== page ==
Purim: Unmasking Motives
Kris Shoemaker - Yehudah ben Shomeyr
In observing the Feast of Lots (Purim), it has become a tradition to honor the events of how God used Esther to save the Persian Jews from annihilation. We do this by dressing up in costumes and disguising ourselves. Even God Himself hides behind the very words of the story, as His Presence and actions are clearly seen, but his name or His various titles are not mentioned even once in the text. But Bible codes reveal God’s Name all throughout the text. We also see that Esther hides her Jewish identity. But not only ones identity is hidden during the events of Purim, but also we find peoples motives are hidden in the story of Purim. Just as Esther’s identity was eventually revealed at precisely the right time, likewise, motives, people try to hid are unmasked as well.
King Ahasuerus what masked did he hide behind?
Queen Vashti refused to appear before the king’s own private “gentleman’s club” in order to be touted as a “trophy wife” and to be gawked at and lusted over, for tradition states that she was to appear before them in the nude. The king had her kicked the curb. However, he deeply loved her, even after she rebelled against his command. So what was his motive of kicking her to the curb and set out on a search for a new queen? To keep his love and soft heart from being exposed, he wore a mask of absolute authority, anger and pride. He didn’t want to lose face in front of his male entourage nor create a situation in the kingdom where it would appear okay for the women to refuse unreasonable demands by their husbands (Esther 1:10-2:1).
Let’s look at Mordechai, Esther’s cousin and legal guardian (he was more like an Uncle than a cousin). Outwardly, to everyone, it would appear that he allowed his cousin Esther to participate in this kingdom wide beauty pageant for the next queen, in order to be obedient to the Persian powers that be. He wore a mask of assimilation. In actuality his motives were to allow for the possibility for Esther to become Queen and thus change the lot and status of exiled Jews in Persia (Esther 2:5-8).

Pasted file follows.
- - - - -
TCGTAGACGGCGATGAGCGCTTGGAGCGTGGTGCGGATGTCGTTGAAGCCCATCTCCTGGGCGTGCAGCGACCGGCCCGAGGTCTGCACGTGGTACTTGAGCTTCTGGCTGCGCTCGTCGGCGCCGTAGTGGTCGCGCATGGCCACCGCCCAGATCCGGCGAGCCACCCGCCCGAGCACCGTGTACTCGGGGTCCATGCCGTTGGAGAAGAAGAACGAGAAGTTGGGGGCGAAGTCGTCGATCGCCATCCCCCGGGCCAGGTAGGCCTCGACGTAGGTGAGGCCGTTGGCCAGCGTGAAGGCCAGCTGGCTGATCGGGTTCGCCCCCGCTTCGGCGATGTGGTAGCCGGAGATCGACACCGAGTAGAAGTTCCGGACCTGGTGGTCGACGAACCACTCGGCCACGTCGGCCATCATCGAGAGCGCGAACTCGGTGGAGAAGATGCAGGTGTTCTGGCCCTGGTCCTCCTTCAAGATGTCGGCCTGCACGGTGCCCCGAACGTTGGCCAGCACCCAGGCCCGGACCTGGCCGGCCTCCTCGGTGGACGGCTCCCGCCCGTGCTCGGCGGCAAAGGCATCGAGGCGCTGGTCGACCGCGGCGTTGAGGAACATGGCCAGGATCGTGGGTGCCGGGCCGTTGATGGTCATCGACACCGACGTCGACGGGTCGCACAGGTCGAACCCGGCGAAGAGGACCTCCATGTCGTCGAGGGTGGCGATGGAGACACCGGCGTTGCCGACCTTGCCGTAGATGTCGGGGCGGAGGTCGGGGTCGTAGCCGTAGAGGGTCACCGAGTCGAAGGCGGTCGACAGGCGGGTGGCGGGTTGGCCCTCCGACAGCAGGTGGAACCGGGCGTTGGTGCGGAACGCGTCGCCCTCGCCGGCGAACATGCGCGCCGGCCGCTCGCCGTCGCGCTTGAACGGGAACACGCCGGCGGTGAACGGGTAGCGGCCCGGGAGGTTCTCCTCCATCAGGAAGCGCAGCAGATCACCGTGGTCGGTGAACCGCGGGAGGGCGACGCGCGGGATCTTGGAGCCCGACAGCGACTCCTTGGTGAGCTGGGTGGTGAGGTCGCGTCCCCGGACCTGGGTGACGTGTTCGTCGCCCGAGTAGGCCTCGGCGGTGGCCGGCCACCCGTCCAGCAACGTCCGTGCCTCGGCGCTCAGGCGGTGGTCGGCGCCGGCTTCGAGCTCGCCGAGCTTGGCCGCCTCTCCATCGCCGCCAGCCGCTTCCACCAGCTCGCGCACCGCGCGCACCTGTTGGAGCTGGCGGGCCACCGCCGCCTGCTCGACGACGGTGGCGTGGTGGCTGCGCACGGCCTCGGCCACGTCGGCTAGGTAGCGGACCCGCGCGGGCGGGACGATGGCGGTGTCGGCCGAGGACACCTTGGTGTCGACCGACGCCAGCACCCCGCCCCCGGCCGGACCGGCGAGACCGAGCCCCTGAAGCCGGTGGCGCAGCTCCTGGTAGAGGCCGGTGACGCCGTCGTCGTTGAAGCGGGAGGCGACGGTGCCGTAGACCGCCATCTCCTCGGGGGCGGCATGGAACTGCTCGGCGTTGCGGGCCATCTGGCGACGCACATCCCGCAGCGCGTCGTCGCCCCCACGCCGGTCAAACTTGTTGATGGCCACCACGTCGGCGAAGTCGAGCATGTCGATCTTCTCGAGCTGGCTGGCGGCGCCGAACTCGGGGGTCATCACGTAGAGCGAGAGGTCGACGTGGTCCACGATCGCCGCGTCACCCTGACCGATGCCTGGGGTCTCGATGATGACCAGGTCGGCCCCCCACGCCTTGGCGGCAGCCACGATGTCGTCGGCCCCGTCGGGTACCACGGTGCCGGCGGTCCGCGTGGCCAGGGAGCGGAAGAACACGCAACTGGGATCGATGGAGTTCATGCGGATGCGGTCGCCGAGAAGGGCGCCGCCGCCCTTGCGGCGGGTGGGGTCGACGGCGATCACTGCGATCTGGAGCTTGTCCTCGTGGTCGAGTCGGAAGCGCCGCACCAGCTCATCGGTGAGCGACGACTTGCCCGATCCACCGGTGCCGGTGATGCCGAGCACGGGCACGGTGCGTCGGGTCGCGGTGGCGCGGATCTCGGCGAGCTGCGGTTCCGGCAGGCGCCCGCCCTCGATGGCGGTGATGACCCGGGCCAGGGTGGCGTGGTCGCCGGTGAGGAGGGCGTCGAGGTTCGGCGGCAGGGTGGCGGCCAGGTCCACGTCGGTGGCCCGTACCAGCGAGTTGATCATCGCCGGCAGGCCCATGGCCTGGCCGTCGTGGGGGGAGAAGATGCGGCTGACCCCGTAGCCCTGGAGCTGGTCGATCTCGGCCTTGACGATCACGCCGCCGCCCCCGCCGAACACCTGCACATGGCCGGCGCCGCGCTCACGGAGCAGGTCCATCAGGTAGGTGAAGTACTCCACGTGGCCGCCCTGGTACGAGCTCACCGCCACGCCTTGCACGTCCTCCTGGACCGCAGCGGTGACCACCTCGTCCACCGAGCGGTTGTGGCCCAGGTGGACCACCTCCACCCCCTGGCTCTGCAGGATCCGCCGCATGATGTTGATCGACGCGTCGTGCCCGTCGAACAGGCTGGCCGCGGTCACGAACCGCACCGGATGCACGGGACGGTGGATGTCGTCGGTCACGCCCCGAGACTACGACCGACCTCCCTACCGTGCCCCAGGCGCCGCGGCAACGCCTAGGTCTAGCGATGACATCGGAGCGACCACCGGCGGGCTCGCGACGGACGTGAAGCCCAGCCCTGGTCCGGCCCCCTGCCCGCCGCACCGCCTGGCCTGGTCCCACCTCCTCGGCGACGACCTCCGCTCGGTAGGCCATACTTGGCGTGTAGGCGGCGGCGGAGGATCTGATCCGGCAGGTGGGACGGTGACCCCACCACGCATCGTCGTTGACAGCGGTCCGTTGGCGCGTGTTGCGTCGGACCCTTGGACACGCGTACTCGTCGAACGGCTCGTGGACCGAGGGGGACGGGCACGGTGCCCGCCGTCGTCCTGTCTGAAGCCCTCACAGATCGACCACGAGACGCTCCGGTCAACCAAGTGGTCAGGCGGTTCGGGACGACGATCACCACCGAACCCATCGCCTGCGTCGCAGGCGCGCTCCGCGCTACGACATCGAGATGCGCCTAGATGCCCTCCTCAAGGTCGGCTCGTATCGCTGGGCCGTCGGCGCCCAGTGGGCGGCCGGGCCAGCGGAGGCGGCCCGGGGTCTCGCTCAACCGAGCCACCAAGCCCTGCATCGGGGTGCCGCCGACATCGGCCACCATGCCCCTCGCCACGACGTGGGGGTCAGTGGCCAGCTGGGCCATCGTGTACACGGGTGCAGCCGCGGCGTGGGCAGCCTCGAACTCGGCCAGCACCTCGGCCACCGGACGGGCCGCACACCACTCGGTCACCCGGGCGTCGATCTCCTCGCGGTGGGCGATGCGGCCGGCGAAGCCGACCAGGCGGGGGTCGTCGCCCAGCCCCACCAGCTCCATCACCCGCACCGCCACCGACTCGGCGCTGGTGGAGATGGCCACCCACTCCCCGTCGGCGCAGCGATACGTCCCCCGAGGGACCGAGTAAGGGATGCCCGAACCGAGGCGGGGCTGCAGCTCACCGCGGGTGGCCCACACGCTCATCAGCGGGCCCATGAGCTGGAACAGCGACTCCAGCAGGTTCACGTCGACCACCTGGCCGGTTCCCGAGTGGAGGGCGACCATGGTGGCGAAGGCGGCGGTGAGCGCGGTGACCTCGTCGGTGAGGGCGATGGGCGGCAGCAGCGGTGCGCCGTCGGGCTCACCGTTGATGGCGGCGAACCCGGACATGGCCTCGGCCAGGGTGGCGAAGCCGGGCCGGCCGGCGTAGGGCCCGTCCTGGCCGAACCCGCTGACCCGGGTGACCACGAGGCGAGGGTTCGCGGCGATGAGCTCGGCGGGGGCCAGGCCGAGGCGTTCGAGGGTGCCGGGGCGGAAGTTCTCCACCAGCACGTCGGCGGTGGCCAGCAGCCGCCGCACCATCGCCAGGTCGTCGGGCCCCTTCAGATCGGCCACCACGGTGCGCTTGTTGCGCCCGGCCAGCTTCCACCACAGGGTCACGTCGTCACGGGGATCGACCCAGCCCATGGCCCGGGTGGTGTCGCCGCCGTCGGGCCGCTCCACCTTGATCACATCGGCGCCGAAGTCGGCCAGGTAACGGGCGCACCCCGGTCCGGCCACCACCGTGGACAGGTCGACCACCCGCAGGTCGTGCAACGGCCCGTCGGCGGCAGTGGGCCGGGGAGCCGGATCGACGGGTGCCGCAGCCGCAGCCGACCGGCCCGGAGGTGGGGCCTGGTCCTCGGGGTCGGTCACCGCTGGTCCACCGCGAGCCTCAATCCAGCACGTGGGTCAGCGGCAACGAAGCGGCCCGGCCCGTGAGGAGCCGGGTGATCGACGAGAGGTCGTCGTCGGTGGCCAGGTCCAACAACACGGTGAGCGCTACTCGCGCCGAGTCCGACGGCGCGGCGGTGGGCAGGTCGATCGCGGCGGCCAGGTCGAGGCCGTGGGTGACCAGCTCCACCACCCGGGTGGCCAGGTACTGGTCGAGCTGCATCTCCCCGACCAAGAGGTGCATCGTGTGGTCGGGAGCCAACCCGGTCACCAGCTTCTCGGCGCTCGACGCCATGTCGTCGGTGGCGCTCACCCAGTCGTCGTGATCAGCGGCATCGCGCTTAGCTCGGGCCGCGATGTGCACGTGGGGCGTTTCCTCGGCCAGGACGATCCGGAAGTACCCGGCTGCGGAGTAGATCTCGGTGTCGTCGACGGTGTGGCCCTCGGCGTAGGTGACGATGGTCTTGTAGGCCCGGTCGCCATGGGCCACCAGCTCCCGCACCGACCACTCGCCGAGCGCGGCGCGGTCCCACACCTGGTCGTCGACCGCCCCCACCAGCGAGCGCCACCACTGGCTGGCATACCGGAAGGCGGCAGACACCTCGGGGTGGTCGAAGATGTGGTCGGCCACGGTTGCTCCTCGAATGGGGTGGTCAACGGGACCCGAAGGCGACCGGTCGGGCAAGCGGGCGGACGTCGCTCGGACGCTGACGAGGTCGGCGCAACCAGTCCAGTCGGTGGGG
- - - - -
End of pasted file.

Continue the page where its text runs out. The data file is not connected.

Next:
Haman; he wore a mask of righteous indignation, justice, power and pride to hide his motives for ethnic cleansing, because one man decided to honor God above him (Esther 3).
Esther wore the mask of a Gentile in order to hide her Jewish identity so that she could unmask herself at just the right time, while simultaneously unmasking the wicked motives of Haman and thus saving her people (Esther 1:10, 4:14-17, 7:1-8:17).
At a costume party we can sometimes fool those who are closes to us and know us best. But ironically, we can usually fool ourselves before we can fool others. We can lie to ourselves and tout good motives when in reality our motives are not so pure.
The heart is deceitful above all things, and desperately wicked: who can know it? – Jer. 17:9 (KJV)
All a man’s ways are pure in his own eyes, but Adonai weighs the motives. – Prov. 16:2 (TLV)
There is a way which seemeth right unto a man, but the end thereof are the ways of death. – Prov. 14:12, 16:25 (KJV)
Are you wearing a mask of righteousness to hide a true face of pride? Are you wearing a mask of humility to hide the face of true talent? Perhaps you don a mask of toleration to mask a face of hatred? Or maybe you’re wearing a mask of “today” so at the right time you can expose the mask of post modernism in order to reveal The Face of Truth, The Word of Absolute Truth of God and the Scriptures? Perhaps you hide behind a mask of an innocent by-standard when in actuality you can unmask the face of wisdom and concern at just the right time?
We all wear masks from time to time and not all masks are bad, it’s the reason for the mask that determines its merit and value.
CHAG SEMEACH PURIM! HAPPY PURIM!
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